Tuesday, April 22, 2014

Why Inequality Really is That Bad

Focusing on Chris Tilly's "Why Inequality is Bad for the Economy" and OXFAM's "The Cost of Inequality"

Tilly's piece is a short online article which guides the audience - presumed to be the average person of working status (working class, middle class, poor) - a quick and dirty glance at what economic inequality actually affects in society. He offers reasons behind who desires inequality, what socioeconomic inequality does for the non-rich, and why this is a good thing for "conservative politicians and economics". He explores the ways in which equality is not only shut down in conversation, but also how it is shaped as being counter-intuitive and counter productive to the masses as a whole. He supports these claims with evidence from studies done, statistics gathered, historical and international events, and through examining the effects of certain governmental programs and where they were aimed.

What he finds is that what we refer to as trickle down economics doesn't work. What does work to improve socioeconomic inequalities, and thus the sociocultural structures of said society, is the aid of governmental forces which help to distribute wealth more evenly. Tilly proposes a sort of separation between folks along ethnic, class, education, and racial lines, as these separations support a statistical sense of unity. He claims this as the "match effect" stating that "more ethnically homogeneous countries and regions grow faster [economically] - presumably because there are fewer ethnically based inequalities". I took this as meaning that when we put a group of folks that have job ore lived experience together in an area, there will be more in common between them than if we were to put mixed classes and experiences together in the same space. More growth will come from the former than the latter. In order to create a truly growth-oriented pattern of development, we must take an active step towards maintenance of the socioeconomic structure in terms of who receives what tax cuts, which government policies, etc. Instead, he have inequality because there is a focus on maintaining the status quo - very much related to individualism - by the upper classes.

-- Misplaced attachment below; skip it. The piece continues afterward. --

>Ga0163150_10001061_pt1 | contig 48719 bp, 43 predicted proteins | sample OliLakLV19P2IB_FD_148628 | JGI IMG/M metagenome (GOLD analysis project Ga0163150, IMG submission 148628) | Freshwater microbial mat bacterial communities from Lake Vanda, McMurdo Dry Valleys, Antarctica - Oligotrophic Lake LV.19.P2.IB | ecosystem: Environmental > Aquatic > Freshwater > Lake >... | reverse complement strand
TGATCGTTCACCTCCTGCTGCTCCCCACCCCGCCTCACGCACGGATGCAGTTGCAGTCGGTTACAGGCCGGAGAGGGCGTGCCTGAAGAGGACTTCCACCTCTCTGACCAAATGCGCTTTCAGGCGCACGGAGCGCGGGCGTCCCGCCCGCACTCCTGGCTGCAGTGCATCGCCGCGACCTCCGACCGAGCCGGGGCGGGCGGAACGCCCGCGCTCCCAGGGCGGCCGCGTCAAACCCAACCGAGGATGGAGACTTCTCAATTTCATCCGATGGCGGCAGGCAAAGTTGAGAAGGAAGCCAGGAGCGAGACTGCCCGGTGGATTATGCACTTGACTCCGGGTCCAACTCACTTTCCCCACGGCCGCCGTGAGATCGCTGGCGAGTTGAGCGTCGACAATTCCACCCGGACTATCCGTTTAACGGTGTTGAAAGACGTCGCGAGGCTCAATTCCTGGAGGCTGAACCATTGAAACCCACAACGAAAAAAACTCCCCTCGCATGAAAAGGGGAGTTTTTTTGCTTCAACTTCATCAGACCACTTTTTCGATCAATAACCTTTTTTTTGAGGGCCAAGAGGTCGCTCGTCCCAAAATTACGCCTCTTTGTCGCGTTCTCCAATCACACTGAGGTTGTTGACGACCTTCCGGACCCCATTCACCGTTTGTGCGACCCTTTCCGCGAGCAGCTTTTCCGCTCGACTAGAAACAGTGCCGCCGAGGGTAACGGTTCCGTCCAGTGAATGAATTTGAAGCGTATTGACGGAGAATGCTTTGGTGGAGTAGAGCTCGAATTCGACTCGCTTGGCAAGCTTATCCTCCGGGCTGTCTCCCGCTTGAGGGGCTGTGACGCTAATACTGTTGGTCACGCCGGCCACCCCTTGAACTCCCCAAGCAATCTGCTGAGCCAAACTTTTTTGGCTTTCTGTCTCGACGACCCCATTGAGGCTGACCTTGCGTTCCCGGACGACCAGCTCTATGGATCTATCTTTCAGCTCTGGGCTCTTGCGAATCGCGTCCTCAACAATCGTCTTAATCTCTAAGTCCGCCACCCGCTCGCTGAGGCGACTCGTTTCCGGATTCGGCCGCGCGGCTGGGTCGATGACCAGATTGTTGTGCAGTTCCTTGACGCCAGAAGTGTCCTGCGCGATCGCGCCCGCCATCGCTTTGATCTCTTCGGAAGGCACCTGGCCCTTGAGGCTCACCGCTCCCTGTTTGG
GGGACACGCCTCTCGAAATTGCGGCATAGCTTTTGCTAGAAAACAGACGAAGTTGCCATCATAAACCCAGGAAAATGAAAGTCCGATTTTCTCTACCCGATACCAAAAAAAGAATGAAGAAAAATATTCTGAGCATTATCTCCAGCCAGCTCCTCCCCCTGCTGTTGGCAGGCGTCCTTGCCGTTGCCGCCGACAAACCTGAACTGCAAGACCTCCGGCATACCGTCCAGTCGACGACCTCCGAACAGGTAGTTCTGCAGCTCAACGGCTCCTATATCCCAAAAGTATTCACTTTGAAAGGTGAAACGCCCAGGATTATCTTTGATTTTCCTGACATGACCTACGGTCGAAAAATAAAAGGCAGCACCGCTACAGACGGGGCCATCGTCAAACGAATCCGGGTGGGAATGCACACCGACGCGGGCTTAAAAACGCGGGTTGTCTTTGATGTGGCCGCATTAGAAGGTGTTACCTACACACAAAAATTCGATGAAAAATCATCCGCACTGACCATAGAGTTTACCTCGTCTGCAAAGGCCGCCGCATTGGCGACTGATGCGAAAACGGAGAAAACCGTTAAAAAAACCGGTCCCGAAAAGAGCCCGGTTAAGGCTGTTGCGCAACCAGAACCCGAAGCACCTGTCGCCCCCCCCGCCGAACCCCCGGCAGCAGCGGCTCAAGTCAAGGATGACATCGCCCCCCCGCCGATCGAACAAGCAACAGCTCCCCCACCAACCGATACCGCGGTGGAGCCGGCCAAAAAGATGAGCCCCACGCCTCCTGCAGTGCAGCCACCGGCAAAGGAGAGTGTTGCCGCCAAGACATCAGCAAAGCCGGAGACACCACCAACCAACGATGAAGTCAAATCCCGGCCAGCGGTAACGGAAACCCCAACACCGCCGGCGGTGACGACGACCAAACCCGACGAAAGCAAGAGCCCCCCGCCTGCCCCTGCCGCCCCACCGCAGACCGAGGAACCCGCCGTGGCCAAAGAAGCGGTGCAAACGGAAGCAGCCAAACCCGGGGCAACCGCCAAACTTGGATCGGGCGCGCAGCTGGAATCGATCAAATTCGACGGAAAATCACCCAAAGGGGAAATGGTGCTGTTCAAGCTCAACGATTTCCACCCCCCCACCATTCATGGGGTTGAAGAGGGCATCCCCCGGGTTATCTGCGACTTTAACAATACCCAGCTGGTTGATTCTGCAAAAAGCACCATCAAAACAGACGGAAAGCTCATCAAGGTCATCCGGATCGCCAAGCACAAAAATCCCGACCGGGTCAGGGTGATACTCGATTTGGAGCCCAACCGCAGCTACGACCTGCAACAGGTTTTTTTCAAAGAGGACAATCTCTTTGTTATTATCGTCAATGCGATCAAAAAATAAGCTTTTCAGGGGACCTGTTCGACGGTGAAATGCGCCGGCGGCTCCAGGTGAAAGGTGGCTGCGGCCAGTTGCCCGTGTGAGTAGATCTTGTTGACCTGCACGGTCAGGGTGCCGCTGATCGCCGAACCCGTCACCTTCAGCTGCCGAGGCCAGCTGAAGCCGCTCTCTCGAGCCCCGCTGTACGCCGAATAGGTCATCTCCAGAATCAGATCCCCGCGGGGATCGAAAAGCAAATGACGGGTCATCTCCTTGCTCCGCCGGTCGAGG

Oxfam throws some stats around which displays not the poorest of situations, but the richest. This article covers briefly the extreme wealth which has led to a widening gap between the very poor and the extremely rich. This gap has already begun to create civil unrest, the very thing that the IMF was afraid of, according to Oxfam. This progression of the gap and the rise in extreme wealth - because it is still growing as of January 2013 - only serves to damage the economic environment even more and create a threat to true democracy - which is what we see when we understand the adage "money is power" (Oxfam). The investment in private enterprises by the wealthy also adds to this concept of public economy not being worth the time - as Tilly inferred in his article. Actually a lot of points that are brought up in Tilly's piece are also brought up in Oxfam's paper as well. Together, these pieces create a fuller image of wealth in America and the problems that expose the inequality based on economic.

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